Uhh, ever since your last crash? WTF? I just scolded a driver for driving like an asshole and making it hard for all the other drivers, but the same thing goes for bikes: cycling like an asshole makes it harder for the rest of us cyclists.

    Drivers and cyclists will all speed through the yellow-to-red light

    Nope, plenty of people don't run red lights. Most drivers I know don't run reds, including yellow-to-reds. You just think they do because that's how you drive. Being on a bike should give you a better opportunity to observe cars: while a few may run a red here or there, if you watch, I bet most cars don't run the yellow-to-red.redu

    obviously you don't commute

    obviously you don't commute on the parkways - no turn on red? hah! speed through red right after yellow? no problem. block the intersection? you betcha! drive at least 25 mph over the speed limit? doesn't everyone? I especially like the jerks who like to follow the ambulance near longwood immediately after people move over to let them through.

    I appreciate your point, but...

    I'm probably twice your age. I bike pretty slowly, with a sometimes ridiculous amount of caution, and still, I've had more close calls than I like to think about, mostly because of drivers who are just not aware of what's around them or are too hurried, too distracted, or just idiots. Most of the bike accidents with people I've known have been the result of dooring or other driver inattention. I've seen plenty of idiot, devil-may-care cyclists too and have been hit by one of them but until they start actually killing people in large numbers, I'm going to worry more about drivers.

    I still think the "this is just the way we are" attitude is BS-- just an excuse for a lot of idiotic behavior.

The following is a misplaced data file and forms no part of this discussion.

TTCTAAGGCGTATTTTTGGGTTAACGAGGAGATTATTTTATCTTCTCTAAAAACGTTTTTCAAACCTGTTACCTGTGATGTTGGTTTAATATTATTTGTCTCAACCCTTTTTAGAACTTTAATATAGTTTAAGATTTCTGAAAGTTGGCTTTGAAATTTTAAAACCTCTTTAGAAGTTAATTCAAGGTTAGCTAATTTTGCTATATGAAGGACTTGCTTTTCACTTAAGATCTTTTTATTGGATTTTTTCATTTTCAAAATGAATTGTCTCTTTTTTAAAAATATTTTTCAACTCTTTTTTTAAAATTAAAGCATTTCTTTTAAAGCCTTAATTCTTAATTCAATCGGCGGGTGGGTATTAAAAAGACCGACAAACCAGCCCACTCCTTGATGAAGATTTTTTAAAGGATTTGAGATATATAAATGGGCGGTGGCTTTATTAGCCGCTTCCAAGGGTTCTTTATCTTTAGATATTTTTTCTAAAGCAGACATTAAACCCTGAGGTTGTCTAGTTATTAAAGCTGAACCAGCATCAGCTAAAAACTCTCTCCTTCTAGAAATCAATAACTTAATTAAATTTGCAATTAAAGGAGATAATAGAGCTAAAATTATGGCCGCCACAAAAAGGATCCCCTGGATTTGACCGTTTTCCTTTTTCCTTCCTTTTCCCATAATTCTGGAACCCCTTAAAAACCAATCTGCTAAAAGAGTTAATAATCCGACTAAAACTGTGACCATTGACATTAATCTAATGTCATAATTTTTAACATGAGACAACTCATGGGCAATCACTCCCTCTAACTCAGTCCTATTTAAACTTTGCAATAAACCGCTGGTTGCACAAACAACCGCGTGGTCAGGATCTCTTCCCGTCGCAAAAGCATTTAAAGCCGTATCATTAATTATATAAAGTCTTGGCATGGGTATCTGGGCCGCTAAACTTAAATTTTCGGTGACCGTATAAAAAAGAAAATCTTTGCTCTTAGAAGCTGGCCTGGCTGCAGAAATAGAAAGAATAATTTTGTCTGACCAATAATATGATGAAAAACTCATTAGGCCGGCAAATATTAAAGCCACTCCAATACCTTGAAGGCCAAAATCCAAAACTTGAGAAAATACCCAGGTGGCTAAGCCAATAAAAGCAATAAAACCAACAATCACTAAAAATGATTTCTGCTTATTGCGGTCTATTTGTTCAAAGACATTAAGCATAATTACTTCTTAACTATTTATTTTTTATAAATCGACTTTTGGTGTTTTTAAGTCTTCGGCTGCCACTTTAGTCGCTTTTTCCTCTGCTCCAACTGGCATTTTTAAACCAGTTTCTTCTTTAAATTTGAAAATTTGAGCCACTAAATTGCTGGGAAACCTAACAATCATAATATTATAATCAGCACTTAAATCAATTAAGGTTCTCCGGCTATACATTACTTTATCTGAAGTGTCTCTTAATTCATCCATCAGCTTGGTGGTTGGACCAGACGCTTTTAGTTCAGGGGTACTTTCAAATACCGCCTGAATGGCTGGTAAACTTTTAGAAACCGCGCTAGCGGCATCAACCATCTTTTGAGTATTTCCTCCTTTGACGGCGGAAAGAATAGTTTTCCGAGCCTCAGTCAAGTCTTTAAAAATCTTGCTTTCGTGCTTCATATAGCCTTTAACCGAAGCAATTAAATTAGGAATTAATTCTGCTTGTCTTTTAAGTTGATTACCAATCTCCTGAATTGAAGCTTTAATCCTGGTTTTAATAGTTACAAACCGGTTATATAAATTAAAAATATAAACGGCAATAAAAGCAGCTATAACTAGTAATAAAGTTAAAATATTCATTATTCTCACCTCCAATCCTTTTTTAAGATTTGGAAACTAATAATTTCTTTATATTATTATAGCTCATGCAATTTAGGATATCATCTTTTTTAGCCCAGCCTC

The common law around here

    The common law around here has always been "you keep out of the way of my car"

    Umm, no, it isn't. You think that's the "consensus" because that's how you drive, but the only reason you can drive that way is that most people drive defensively, with the attitude, "I keep out of the way of your car." When two people who both drive with the attitude, "you keep out of the way of my car," encounter each other, they tend to get into a lot more accidents than the rest of us.

    You're just an asshole driver, and think it's ok because everyone else is, too. They're not, and it's not ok.


    I'm not saying you meant it like that--I just hate the idea that "hey--that's just the way we are! We suck at driving! Our traffic stinks! Sorry!!"

    Not all of us were ready to

    Not all of us were ready to get down on our knees for the cops after manhunt day. I for one was pretty terrified of the response; militarized police, lock down, warrant less searches, having a citizen find the guy outside the search area, sending a robot with a camera into the boat, only to shoot 300 rounds at an unarmed guy anyway.

    Local law enforcement is lucky the whole thing wrapped up quickly before they started shooting anyone wearing a white hat and hoodie, a la the several different Dorner shootouts in LA where they'd just shoot up any random pickup truck.

    also, there was a picture of the cruiser, only the mirror was damaged, so it doesn't appear the cop hit anything else.

    the t was shut down, offices

    the t was shut down, offices were encouraged to close, we were told to "shelter in place" and I don't believe you were able to leave your house if you were in the search area, and if you did it resulted in guns pointed at you, you being cuffed and searched. Remember the picture of the guy in his cuffed face down in his underwear that was just in the wrong place at the wrong time? so while not officially a lock down, it was effectively one.